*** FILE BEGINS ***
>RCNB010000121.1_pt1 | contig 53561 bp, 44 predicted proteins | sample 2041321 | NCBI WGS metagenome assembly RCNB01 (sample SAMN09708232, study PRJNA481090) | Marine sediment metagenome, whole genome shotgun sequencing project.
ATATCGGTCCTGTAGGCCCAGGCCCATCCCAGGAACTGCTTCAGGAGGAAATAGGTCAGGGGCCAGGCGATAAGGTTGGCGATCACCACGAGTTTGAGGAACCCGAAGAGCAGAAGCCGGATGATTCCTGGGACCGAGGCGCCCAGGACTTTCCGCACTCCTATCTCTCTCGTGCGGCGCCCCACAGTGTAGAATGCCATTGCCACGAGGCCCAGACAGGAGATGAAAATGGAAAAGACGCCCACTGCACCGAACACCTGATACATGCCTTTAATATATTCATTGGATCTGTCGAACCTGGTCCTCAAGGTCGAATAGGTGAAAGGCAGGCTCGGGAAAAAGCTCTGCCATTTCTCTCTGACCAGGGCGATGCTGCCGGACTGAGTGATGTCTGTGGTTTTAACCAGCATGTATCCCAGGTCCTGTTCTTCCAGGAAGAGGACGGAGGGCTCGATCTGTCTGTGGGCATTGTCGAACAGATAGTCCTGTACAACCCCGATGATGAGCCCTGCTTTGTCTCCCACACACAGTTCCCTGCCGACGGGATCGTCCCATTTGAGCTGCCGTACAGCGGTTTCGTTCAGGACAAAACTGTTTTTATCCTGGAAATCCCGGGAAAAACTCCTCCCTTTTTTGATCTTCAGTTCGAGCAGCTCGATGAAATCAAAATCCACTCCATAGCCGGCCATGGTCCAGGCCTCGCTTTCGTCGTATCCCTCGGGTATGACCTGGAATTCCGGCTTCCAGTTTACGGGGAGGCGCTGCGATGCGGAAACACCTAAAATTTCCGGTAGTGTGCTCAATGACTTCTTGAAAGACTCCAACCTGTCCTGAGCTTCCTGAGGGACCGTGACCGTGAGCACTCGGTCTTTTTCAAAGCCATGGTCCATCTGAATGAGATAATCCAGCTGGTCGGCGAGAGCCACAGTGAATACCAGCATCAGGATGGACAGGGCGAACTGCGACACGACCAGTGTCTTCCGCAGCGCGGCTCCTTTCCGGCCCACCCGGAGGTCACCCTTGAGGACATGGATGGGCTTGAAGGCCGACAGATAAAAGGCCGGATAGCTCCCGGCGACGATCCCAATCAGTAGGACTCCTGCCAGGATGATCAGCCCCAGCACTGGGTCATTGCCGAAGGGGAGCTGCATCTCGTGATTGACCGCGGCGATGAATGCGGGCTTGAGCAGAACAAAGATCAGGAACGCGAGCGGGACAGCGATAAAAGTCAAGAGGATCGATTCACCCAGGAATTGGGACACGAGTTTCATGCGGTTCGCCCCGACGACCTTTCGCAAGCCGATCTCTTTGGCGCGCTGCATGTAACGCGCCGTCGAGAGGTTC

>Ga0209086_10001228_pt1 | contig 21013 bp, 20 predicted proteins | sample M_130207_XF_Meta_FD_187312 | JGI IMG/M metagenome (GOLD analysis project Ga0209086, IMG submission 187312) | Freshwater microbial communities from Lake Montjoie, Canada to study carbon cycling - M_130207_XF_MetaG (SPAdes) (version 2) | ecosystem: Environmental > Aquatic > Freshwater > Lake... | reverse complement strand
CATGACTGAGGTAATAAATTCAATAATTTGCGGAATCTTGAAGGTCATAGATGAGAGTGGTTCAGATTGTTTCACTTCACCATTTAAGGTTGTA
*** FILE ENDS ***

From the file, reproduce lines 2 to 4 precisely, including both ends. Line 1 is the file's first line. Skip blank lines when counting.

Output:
ATATCGGTCCTGTAGGCCCAGGCCCATCCCAGGAACTGCTTCAGGAGGAAATAGGTCAGGGGCCAGGCGATAAGGTTGGCGATCACCACGAGTTTGAGGAACCCGAAGAGCAGAAGCCGGATGATTCCTGGGACCGAGGCGCCCAGGACTTTCCGCACTCCTATCTCTCTCGTGCGGCGCCCCACAGTGTAGAATGCCATTGCCACGAGGCCCAGACAGGAGATGAAAATGGAAAAGACGCCCACTGCACCGAACACCTGATACATGCCTTTAATATATTCATTGGATCTGTCGAACCTGGTCCTCAAGGTCGAATAGGTGAAAGGCAGGCTCGGGAAAAAGCTCTGCCATTTCTCTCTGACCAGGGCGATGCTGCCGGACTGAGTGATGTCTGTGGTTTTAACCAGCATGTATCCCAGGTCCTGTTCTTCCAGGAAGAGGACGGAGGGCTCGATCTGTCTGTGGGCATTGTCGAACAGATAGTCCTGTACAACCCCGATGATGAGCCCTGCTTTGTCTCCCACACACAGTTCCCTGCCGACGGGATCGTCCCATTTGAGCTGCCGTACAGCGGTTTCGTTCAGGACAAAACTGTTTTTATCCTGGAAATCCCGGGAAAAACTCCTCCCTTTTTTGATCTTCAGTTCGAGCAGCTCGATGAAATCAAAATCCACTCCATAGCCGGCCATGGTCCAGGCCTCGCTTTCGTCGTATCCCTCGGGTATGACCTGGAATTCCGGCTTCCAGTTTACGGGGAGGCGCTGCGATGCGGAAACACCTAAAATTTCCGGTAGTGTGCTCAATGACTTCTTGAAAGACTCCAACCTGTCCTGAGCTTCCTGAGGGACCGTGACCGTGAGCACTCGGTCTTTTTCAAAGCCATGGTCCATCTGAATGAGATAATCCAGCTGGTCGGCGAGAGCCACAGTGAATACCAGCATCAGGATGGACAGGGCGAACTGCGACACGACCAGTGTCTTCCGCAGCGCGGCTCCTTTCCGGCCCACCCGGAGGTCACCCTTGAGGACATGGATGGGCTTGAAGGCCGACAGATAAAAGGCCGGATAGCTCCCGGCGACGATCCCAATCAGTAGGACTCCTGCCAGGATGATCAGCCCCAGCACTGGGTCATTGCCGAAGGGGAGCTGCATCTCGTGATTGACCGCGGCGATGAATGCGGGCTTGAGCAGAACAAAGATCAGGAACGCGAGCGGGACAGCGATAAAAGTCAAGAGGATCGATTCACCCAGGAATTGGGACACGAGTTTCATGCGGTTCGCCCCGACGACCTTTCGCAAGCCGATCTCTTTGGCGCGCTGCATGTAACGCGCCGTCGAGAGGTTC

>Ga0209086_10001228_pt1 | contig 21013 bp, 20 predicted proteins | sample M_130207_XF_Meta_FD_187312 | JGI IMG/M metagenome (GOLD analysis project Ga0209086, IMG submission 187312) | Freshwater microbial communities from Lake Montjoie, Canada to study carbon cycling - M_130207_XF_MetaG (SPAdes) (version 2) | ecosystem: Environmental > Aquatic > Freshwater > Lake... | reverse complement strand
CATGACTGAGGTAATAAATTCAATAATTTGCGGAATCTTGAAGGTCATAGATGAGAGTGGTTCAGATTGTTTCACTTCACCATTTAAGGTTGTA